The contactor is an electronically controlled switch for switching the power supply circuit. Contactors are typically controlled by circuitry having a much lower power level than the switching circuitry, such as a 24 volt coil electromagnet that controls a 230 volt motor switch.
Unlike general purpose relays, contactors are designed to be directly connected to high current load devices. Relays tend to have low capacity and are typically designed for normally closed and normally open applications. Devices that switch more than 15 amps or that have a power rating in excess of a few kilowatts are often referred to as contactors. In addition to the optional auxiliary low current contacts, the contactors are almost always equipped with normally open ("A") contacts. Unlike relays, contactors are designed to control and suppress arcing that occurs when heavy motor current is interrupted.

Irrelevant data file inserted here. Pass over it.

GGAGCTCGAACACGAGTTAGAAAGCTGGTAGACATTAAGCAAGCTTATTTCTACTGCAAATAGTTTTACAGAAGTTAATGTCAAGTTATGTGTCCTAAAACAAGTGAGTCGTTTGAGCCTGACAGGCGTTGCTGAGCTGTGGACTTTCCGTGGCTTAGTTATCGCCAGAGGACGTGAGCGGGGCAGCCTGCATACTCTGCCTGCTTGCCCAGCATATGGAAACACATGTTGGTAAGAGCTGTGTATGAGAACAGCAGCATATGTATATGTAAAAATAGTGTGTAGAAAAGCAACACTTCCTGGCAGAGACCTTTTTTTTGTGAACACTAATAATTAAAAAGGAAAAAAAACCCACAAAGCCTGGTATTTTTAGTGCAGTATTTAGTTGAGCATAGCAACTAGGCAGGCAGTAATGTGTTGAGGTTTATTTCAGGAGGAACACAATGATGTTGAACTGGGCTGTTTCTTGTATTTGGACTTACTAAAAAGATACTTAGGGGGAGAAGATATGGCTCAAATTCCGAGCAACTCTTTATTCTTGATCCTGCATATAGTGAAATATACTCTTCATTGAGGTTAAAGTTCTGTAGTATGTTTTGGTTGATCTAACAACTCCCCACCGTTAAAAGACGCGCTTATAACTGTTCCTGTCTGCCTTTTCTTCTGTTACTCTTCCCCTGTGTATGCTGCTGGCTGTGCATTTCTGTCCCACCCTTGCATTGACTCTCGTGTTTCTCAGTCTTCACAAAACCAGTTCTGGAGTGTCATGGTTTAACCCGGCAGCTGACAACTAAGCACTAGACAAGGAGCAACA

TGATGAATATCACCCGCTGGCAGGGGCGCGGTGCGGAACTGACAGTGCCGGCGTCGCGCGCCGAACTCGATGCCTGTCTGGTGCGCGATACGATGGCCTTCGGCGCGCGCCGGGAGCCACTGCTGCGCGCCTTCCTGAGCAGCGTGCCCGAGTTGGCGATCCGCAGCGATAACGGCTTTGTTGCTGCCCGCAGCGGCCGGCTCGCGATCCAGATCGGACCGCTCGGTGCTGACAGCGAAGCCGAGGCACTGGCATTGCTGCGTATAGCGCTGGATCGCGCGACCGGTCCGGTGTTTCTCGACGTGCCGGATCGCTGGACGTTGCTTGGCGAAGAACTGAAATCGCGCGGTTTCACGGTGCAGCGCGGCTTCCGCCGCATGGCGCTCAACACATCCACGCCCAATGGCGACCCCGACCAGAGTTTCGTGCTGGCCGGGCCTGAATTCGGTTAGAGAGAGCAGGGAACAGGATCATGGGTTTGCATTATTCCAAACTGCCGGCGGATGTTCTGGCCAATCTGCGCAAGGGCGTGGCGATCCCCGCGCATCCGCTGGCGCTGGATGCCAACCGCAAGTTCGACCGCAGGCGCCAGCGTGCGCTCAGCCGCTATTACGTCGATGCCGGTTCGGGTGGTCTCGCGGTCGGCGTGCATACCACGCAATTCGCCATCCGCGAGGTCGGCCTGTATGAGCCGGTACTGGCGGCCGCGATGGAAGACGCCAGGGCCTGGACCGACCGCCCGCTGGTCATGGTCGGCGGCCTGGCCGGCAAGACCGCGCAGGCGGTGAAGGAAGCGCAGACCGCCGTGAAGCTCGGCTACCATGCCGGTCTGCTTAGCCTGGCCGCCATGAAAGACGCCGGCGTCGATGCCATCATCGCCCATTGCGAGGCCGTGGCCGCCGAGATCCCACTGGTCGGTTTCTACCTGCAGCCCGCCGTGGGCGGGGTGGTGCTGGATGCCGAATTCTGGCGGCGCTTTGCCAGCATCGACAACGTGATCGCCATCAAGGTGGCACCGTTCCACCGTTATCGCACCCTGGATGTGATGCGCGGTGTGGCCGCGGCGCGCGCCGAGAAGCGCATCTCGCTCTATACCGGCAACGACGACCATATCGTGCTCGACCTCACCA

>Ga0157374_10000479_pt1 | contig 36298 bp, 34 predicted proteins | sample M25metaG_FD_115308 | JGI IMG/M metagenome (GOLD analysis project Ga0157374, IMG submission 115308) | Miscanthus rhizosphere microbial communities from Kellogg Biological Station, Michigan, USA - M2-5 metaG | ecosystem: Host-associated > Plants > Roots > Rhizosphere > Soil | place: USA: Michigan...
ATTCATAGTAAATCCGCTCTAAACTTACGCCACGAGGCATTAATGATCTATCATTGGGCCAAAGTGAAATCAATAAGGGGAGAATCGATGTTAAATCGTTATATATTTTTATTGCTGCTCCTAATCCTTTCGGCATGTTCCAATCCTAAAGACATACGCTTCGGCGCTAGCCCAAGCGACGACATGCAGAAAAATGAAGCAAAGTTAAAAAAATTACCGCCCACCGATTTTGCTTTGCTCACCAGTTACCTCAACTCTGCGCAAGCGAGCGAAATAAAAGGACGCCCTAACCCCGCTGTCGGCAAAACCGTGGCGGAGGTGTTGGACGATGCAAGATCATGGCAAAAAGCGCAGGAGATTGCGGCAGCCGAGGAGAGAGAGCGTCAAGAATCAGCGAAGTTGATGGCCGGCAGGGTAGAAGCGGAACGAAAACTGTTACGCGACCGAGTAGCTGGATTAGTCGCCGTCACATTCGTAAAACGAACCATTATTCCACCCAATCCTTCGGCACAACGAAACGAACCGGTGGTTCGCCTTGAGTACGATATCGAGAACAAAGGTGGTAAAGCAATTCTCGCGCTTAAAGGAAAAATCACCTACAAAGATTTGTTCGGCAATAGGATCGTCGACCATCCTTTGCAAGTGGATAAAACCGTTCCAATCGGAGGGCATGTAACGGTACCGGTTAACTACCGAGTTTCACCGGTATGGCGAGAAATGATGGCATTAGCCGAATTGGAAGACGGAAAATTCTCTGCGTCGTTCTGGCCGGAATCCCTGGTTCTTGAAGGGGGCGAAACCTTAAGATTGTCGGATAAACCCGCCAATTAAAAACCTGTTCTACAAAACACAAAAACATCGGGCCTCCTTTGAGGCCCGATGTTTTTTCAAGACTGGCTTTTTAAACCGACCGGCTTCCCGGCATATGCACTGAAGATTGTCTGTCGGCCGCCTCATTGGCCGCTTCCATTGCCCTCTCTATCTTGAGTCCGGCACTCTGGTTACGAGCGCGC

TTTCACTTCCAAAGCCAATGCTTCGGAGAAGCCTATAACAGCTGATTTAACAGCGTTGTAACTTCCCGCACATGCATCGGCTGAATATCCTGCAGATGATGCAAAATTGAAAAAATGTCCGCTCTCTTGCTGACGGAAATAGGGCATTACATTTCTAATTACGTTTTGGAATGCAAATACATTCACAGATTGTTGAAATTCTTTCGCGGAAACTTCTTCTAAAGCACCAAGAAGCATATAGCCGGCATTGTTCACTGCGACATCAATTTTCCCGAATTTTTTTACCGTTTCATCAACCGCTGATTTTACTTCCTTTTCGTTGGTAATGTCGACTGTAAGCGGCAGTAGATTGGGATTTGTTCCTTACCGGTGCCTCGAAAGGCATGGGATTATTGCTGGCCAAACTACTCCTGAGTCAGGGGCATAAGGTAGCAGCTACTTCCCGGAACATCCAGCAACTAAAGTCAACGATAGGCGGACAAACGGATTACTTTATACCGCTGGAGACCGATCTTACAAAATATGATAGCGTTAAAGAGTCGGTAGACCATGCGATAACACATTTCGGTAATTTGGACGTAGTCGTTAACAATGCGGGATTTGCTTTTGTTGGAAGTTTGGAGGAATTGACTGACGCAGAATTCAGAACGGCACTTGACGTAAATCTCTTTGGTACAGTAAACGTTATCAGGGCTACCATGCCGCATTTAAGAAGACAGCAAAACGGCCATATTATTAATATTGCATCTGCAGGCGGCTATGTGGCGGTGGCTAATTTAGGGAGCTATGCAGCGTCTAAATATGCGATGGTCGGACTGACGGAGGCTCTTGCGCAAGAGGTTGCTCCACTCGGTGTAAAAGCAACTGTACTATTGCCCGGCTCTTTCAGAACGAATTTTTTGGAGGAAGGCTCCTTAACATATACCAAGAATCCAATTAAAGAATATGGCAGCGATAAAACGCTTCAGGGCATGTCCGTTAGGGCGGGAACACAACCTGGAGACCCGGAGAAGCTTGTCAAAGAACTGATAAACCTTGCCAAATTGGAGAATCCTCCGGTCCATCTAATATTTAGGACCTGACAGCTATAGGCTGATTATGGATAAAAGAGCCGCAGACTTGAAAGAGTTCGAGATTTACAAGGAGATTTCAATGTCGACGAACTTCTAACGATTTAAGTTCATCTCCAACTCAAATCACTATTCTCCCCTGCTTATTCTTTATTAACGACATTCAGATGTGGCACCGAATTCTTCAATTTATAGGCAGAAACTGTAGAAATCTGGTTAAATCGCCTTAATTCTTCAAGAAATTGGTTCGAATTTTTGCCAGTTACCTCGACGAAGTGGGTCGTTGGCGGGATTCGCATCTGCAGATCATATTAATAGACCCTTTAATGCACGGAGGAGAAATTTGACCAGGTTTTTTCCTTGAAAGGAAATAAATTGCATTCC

Contactors come in many forms and have different capacities and functions. Unlike circuit breakers, contactors are not used to interrupt short-circuit currents. Contactors range from a few amps of breaking current to thousands of amps and 24 volts to many kilovolts of contactors. The physical dimensions of the contactor range from small enough to pick up the device with one hand to a large device of approximately one meter (code).
Contactors are used to control motors, lighting, heating, capacitor banks, thermal evaporators and other electrical loads.